One Hour One Life is hard. The longest I live is 23 minutes. Hunger is the big killer, with food sources relatively hard to come by. Getting berries is as simple as clicking on a bush, but you can only hold one item at a time. So you have to grab the fruit, click yourself to eat it, and then click back on the bush again to grab another. It all takes time, and the berries run out quick. Because of those limited resources, you’re always on the edge of disaster. "You never get fat, dumb, and happy," says Rohrer. "You can’t farm infinitely and never worry about food, because the water runs out or the soil deposits get used up and then you need to move on to the next level of technology to keep staving off the inevitable crash of civilization. How long can we collectively go before this collapses?"
To get food other than berries you’ll have to use the crafting system. You click on an item to pick it up and then click on another object to attempt to combine the two. To dig up carrots, for example, you bash a round stone against a large rock (there’s no real animations for that) to get a sharp stone, and then click on a carrot plant when holding that rock. Rohrer harvests some reeds and weaves them together in a basket, which I pack with berries for later.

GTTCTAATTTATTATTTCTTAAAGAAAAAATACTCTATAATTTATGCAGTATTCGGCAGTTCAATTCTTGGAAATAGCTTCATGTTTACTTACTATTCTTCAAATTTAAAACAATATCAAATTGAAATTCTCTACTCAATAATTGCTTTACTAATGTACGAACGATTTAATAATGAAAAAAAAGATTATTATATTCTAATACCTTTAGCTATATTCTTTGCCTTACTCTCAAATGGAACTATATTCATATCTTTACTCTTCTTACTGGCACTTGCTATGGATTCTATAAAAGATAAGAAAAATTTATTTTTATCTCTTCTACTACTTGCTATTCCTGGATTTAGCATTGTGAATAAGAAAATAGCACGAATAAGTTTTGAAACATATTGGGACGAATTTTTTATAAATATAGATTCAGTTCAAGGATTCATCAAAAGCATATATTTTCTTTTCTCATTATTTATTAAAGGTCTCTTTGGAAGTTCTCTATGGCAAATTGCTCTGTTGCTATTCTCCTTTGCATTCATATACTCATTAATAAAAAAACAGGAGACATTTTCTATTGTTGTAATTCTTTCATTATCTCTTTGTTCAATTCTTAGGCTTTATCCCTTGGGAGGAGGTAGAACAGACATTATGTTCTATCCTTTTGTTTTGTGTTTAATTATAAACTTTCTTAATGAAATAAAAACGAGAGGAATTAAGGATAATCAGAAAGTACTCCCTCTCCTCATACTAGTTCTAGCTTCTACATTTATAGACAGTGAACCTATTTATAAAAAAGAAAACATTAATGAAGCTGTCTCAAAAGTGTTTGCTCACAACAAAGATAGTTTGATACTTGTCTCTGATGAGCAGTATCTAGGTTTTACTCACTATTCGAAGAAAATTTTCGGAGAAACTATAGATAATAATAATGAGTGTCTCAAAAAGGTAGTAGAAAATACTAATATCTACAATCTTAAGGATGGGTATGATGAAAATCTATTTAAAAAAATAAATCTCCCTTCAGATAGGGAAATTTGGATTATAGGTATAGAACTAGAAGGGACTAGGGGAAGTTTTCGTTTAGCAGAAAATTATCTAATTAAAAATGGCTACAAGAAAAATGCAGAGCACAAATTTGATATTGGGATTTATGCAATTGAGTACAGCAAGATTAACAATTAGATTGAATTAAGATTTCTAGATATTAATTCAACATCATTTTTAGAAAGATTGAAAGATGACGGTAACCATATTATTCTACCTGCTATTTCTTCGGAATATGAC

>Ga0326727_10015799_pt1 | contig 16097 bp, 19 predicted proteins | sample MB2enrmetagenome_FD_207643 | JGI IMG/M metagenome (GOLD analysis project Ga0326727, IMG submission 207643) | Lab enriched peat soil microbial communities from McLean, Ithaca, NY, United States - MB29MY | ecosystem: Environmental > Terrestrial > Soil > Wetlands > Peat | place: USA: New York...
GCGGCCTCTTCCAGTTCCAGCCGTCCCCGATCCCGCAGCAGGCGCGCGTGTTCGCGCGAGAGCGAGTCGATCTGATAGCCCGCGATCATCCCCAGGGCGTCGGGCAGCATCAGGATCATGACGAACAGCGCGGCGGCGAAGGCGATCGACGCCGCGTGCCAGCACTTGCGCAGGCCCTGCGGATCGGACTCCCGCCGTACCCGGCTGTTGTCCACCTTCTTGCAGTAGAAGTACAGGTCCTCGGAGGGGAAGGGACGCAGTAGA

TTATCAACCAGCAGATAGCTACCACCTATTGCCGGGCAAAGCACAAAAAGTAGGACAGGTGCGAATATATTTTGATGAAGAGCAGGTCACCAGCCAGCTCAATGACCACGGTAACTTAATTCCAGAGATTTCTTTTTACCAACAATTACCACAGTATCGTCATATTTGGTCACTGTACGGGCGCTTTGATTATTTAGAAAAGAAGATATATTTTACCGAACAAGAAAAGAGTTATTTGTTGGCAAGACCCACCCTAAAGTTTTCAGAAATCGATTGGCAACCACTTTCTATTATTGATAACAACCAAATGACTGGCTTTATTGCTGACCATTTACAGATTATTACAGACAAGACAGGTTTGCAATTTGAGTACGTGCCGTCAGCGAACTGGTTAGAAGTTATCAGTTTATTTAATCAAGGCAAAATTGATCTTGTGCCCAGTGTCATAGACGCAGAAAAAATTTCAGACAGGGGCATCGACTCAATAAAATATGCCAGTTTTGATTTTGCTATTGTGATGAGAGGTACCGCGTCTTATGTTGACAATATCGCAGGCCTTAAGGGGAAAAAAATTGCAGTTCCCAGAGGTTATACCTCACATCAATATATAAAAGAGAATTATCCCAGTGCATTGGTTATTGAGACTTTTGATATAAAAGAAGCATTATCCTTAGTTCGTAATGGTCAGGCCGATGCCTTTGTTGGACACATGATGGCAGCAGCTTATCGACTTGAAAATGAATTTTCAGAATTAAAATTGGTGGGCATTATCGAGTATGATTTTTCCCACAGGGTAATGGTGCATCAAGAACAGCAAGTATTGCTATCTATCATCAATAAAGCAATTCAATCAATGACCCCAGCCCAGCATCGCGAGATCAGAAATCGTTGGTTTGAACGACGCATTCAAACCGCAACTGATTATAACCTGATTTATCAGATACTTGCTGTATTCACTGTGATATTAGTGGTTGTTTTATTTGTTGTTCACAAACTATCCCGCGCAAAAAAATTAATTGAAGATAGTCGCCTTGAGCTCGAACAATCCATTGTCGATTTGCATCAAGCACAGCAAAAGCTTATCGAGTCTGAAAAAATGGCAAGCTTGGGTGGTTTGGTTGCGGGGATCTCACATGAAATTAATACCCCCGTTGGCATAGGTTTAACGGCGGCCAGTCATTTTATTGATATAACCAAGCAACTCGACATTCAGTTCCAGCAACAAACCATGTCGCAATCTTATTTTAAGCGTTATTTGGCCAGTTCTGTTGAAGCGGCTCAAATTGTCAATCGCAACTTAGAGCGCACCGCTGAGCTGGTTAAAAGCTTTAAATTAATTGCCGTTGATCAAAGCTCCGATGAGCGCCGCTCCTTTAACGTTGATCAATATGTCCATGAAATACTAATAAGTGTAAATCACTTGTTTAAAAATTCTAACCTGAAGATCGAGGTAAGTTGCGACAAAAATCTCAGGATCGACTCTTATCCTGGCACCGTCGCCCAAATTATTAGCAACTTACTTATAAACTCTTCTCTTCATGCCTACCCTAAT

There’s no system for chronicling recipes in-game, and no way for a new player to know what to do next, save for a note that pops up in the corner of your screen when you’re holding an item that shows you the next baby step up the tech tree (sharp stone + sapling = cut sapling skewer, for example). "Literally everything is a step-by-step crafting recipe, it’s just a tool used on something else. It’s never ‘you need 300 stone plus some amount of wood,’" he says. "It doesn’t hold your hand. If you want to know how smelt steel, or how to make a fire, there’s no way inside the game to see that recipe."
Rohrer hopes that crafting recipes will be passed down through generations, with children learning from their parents. "They’re managing a farm, and they’re not necessarily explaining stuff to us, but we can see what they’re doing. If we watch them build a fire, we’ll see that and know how to build a fire. I’m interested in how that knowledge spreads inside a game socially."
I presume that, eventually, the community will fill up the game’s now-blank Wiki, but Rohrer aims to stay one step ahead by releasing 100 new items a week, all hand-drawn on pen and paper and then digitally transplanted into the game. Currently there are 300 objects, and the tech tree goes as high as smelting steel and building carts to transport goods. He’s aiming for a whopping 10,000 objects over a number of years, including vehicles with combustion engines and potentially a "nuclear button" to reset the server.